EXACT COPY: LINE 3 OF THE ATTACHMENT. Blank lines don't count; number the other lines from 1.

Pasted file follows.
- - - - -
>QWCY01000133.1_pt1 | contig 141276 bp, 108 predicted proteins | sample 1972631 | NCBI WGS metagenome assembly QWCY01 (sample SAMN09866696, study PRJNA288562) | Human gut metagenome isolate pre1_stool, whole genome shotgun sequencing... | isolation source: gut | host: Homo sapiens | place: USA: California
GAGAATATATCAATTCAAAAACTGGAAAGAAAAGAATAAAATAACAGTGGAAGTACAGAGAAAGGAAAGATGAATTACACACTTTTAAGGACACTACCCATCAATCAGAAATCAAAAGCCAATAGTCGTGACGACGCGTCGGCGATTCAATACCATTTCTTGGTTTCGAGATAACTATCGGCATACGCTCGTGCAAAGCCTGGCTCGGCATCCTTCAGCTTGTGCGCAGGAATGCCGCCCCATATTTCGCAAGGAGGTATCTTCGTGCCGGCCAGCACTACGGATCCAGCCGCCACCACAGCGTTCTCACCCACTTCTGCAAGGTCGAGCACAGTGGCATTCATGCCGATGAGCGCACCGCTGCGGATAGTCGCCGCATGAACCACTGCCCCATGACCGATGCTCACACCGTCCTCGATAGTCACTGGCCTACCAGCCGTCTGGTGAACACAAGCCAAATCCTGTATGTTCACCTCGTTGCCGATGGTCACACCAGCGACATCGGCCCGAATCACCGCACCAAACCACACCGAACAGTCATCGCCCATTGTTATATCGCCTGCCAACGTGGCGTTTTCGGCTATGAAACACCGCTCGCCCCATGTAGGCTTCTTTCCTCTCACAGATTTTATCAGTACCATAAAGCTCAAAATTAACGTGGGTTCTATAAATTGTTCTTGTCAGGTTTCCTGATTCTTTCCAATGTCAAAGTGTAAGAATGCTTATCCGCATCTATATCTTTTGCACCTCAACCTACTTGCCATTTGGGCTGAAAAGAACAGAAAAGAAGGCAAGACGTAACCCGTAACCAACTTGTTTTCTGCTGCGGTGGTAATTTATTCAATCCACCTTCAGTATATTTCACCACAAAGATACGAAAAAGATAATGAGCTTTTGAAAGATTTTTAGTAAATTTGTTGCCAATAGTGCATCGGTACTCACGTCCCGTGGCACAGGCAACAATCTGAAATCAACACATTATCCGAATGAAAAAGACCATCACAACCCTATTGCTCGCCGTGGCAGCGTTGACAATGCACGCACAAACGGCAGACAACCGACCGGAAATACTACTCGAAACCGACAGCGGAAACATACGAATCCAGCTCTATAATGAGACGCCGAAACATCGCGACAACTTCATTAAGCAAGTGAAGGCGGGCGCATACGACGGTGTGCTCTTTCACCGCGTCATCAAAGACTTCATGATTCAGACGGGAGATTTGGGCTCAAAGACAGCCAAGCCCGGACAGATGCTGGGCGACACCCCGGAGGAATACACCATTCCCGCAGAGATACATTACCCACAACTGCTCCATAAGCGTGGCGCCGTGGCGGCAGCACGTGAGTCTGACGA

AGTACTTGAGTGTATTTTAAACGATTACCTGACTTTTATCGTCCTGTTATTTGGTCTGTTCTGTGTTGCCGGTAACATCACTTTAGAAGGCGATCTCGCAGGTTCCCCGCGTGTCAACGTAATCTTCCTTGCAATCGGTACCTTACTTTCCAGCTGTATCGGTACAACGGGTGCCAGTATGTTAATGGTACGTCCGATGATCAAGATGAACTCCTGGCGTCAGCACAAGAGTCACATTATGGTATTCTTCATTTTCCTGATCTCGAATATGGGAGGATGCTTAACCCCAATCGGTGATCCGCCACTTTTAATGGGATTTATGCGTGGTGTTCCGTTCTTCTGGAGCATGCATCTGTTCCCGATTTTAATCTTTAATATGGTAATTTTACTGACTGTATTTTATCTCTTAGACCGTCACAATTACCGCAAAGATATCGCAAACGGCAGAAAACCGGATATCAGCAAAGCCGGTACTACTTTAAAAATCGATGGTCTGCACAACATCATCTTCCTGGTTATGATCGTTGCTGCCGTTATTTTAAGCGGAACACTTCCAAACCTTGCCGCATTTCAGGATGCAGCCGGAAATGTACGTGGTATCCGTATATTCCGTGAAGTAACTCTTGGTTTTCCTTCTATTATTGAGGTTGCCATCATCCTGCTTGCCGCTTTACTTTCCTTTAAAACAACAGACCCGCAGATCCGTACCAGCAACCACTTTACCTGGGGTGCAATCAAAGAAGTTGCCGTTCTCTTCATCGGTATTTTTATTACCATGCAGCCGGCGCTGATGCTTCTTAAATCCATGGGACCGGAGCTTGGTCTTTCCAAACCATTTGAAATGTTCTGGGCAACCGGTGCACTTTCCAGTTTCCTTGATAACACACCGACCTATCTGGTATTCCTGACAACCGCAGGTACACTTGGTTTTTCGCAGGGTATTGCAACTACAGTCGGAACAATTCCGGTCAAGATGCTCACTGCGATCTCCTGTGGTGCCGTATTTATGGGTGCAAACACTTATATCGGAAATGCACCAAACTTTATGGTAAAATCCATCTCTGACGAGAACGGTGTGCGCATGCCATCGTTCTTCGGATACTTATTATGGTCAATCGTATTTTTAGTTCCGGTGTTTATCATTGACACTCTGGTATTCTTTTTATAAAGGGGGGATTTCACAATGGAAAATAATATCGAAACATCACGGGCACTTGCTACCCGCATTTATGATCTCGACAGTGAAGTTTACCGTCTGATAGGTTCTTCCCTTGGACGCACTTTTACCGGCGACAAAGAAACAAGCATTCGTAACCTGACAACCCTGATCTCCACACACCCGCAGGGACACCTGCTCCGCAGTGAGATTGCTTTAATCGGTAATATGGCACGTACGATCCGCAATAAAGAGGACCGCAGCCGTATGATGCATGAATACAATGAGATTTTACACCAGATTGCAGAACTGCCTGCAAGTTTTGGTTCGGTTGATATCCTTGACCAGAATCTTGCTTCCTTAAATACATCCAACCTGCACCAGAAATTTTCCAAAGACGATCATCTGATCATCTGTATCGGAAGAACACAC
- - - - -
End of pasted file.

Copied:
AGTACTTGAGTGTATTTTAAACGATTACCTGACTTTTATCGTCCTGTTATTTGGTCTGTTCTGTGTTGCCGGTAACATCACTTTAGAAGGCGATCTCGCAGGTTCCCCGCGTGTCAACGTAATCTTCCTTGCAATCGGTACCTTACTTTCCAGCTGTATCGGTACAACGGGTGCCAGTATGTTAATGGTACGTCCGATGATCAAGATGAACTCCTGGCGTCAGCACAAGAGTCACATTATGGTATTCTTCATTTTCCTGATCTCGAATATGGGAGGATGCTTAACCCCAATCGGTGATCCGCCACTTTTAATGGGATTTATGCGTGGTGTTCCGTTCTTCTGGAGCATGCATCTGTTCCCGATTTTAATCTTTAATATGGTAATTTTACTGACTGTATTTTATCTCTTAGACCGTCACAATTACCGCAAAGATATCGCAAACGGCAGAAAACCGGATATCAGCAAAGCCGGTACTACTTTAAAAATCGATGGTCTGCACAACATCATCTTCCTGGTTATGATCGTTGCTGCCGTTATTTTAAGCGGAACACTTCCAAACCTTGCCGCATTTCAGGATGCAGCCGGAAATGTACGTGGTATCCGTATATTCCGTGAAGTAACTCTTGGTTTTCCTTCTATTATTGAGGTTGCCATCATCCTGCTTGCCGCTTTACTTTCCTTTAAAACAACAGACCCGCAGATCCGTACCAGCAACCACTTTACCTGGGGTGCAATCAAAGAAGTTGCCGTTCTCTTCATCGGTATTTTTATTACCATGCAGCCGGCGCTGATGCTTCTTAAATCCATGGGACCGGAGCTTGGTCTTTCCAAACCATTTGAAATGTTCTGGGCAACCGGTGCACTTTCCAGTTTCCTTGATAACACACCGACCTATCTGGTATTCCTGACAACCGCAGGTACACTTGGTTTTTCGCAGGGTATTGCAACTACAGTCGGAACAATTCCGGTCAAGATGCTCACTGCGATCTCCTGTGGTGCCGTATTTATGGGTGCAAACACTTATATCGGAAATGCACCAAACTTTATGGTAAAATCCATCTCTGACGAGAACGGTGTGCGCATGCCATCGTTCTTCGGATACTTATTATGGTCAATCGTATTTTTAGTTCCGGTGTTTATCATTGACACTCTGGTATTCTTTTTATAAAGGGGGGATTTCACAATGGAAAATAATATCGAAACATCACGGGCACTTGCTACCCGCATTTATGATCTCGACAGTGAAGTTTACCGTCTGATAGGTTCTTCCCTTGGACGCACTTTTACCGGCGACAAAGAAACAAGCATTCGTAACCTGACAACCCTGATCTCCACACACCCGCAGGGACACCTGCTCCGCAGTGAGATTGCTTTAATCGGTAATATGGCACGTACGATCCGCAATAAAGAGGACCGCAGCCGTATGATGCATGAATACAATGAGATTTTACACCAGATTGCAGAACTGCCTGCAAGTTTTGGTTCGGTTGATATCCTTGACCAGAATCTTGCTTCCTTAAATACATCCAACCTGCACCAGAAATTTTCCAAAGACGATCATCTGATCATCTGTATCGGAAGAACACAC